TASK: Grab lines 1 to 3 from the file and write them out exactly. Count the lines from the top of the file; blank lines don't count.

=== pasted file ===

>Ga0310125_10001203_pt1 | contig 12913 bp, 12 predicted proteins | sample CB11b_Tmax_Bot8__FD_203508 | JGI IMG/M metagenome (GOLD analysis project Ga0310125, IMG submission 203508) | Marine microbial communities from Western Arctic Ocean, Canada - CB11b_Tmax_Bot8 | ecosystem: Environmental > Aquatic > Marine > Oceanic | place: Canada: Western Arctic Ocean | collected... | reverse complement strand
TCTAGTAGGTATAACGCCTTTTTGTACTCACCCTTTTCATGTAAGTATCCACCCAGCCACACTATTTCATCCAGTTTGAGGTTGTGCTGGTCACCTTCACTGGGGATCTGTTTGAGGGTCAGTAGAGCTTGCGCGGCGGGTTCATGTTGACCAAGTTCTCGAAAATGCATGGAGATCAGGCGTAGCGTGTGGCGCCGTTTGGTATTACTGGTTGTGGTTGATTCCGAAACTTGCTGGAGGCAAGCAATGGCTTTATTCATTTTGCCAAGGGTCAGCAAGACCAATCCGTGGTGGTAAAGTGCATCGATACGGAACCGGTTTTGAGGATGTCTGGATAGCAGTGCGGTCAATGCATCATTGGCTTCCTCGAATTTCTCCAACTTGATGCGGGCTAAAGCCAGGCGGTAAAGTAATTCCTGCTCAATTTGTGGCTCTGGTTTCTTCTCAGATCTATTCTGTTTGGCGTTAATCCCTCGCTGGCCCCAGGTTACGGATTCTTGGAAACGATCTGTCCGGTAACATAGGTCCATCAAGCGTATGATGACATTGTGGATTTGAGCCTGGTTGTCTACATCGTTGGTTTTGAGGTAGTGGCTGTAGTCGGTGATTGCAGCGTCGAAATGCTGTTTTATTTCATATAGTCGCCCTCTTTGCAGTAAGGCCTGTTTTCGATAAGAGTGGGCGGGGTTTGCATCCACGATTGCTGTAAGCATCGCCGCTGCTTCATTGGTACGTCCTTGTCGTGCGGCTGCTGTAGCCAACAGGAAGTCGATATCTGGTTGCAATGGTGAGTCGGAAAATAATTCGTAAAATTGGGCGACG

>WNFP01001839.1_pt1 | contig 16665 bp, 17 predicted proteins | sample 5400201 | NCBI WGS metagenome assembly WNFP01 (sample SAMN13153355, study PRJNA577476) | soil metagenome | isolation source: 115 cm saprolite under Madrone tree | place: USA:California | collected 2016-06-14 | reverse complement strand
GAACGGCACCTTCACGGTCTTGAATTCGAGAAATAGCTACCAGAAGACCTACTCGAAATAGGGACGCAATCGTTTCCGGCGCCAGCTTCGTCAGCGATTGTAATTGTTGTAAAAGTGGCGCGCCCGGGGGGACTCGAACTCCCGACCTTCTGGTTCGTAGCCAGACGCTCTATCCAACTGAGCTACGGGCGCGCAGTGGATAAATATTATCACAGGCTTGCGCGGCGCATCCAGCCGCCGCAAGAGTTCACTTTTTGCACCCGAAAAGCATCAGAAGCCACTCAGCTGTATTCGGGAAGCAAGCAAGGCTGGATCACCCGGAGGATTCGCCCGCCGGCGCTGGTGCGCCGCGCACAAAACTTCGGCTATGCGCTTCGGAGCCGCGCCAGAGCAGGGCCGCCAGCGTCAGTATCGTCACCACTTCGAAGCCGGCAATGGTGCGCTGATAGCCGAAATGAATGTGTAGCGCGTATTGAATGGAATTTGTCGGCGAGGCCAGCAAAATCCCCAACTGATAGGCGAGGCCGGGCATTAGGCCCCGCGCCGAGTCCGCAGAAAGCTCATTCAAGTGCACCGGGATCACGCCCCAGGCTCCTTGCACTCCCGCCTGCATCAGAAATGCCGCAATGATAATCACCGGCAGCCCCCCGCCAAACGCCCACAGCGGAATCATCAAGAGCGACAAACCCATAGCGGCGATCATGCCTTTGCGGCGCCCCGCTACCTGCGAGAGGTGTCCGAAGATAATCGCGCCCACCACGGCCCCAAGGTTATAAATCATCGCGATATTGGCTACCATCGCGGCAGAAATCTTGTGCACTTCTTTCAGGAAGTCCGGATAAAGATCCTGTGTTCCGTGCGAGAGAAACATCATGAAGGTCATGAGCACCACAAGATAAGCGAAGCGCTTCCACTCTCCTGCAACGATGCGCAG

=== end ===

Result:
>Ga0310125_10001203_pt1 | contig 12913 bp, 12 predicted proteins | sample CB11b_Tmax_Bot8__FD_203508 | JGI IMG/M metagenome (GOLD analysis project Ga0310125, IMG submission 203508) | Marine microbial communities from Western Arctic Ocean, Canada - CB11b_Tmax_Bot8 | ecosystem: Environmental > Aquatic > Marine > Oceanic | place: Canada: Western Arctic Ocean | collected... | reverse complement strand
TCTAGTAGGTATAACGCCTTTTTGTACTCACCCTTTTCATGTAAGTATCCACCCAGCCACACTATTTCATCCAGTTTGAGGTTGTGCTGGTCACCTTCACTGGGGATCTGTTTGAGGGTCAGTAGAGCTTGCGCGGCGGGTTCATGTTGACCAAGTTCTCGAAAATGCATGGAGATCAGGCGTAGCGTGTGGCGCCGTTTGGTATTACTGGTTGTGGTTGATTCCGAAACTTGCTGGAGGCAAGCAATGGCTTTATTCATTTTGCCAAGGGTCAGCAAGACCAATCCGTGGTGGTAAAGTGCATCGATACGGAACCGGTTTTGAGGATGTCTGGATAGCAGTGCGGTCAATGCATCATTGGCTTCCTCGAATTTCTCCAACTTGATGCGGGCTAAAGCCAGGCGGTAAAGTAATTCCTGCTCAATTTGTGGCTCTGGTTTCTTCTCAGATCTATTCTGTTTGGCGTTAATCCCTCGCTGGCCCCAGGTTACGGATTCTTGGAAACGATCTGTCCGGTAACATAGGTCCATCAAGCGTATGATGACATTGTGGATTTGAGCCTGGTTGTCTACATCGTTGGTTTTGAGGTAGTGGCTGTAGTCGGTGATTGCAGCGTCGAAATGCTGTTTTATTTCATATAGTCGCCCTCTTTGCAGTAAGGCCTGTTTTCGATAAGAGTGGGCGGGGTTTGCATCCACGATTGCTGTAAGCATCGCCGCTGCTTCATTGGTACGTCCTTGTCGTGCGGCTGCTGTAGCCAACAGGAAGTCGATATCTGGTTGCAATGGTGAGTCGGAAAATAATTCGTAAAATTGGGCGACG

>WNFP01001839.1_pt1 | contig 16665 bp, 17 predicted proteins | sample 5400201 | NCBI WGS metagenome assembly WNFP01 (sample SAMN13153355, study PRJNA577476) | soil metagenome | isolation source: 115 cm saprolite under Madrone tree | place: USA:California | collected 2016-06-14 | reverse complement strand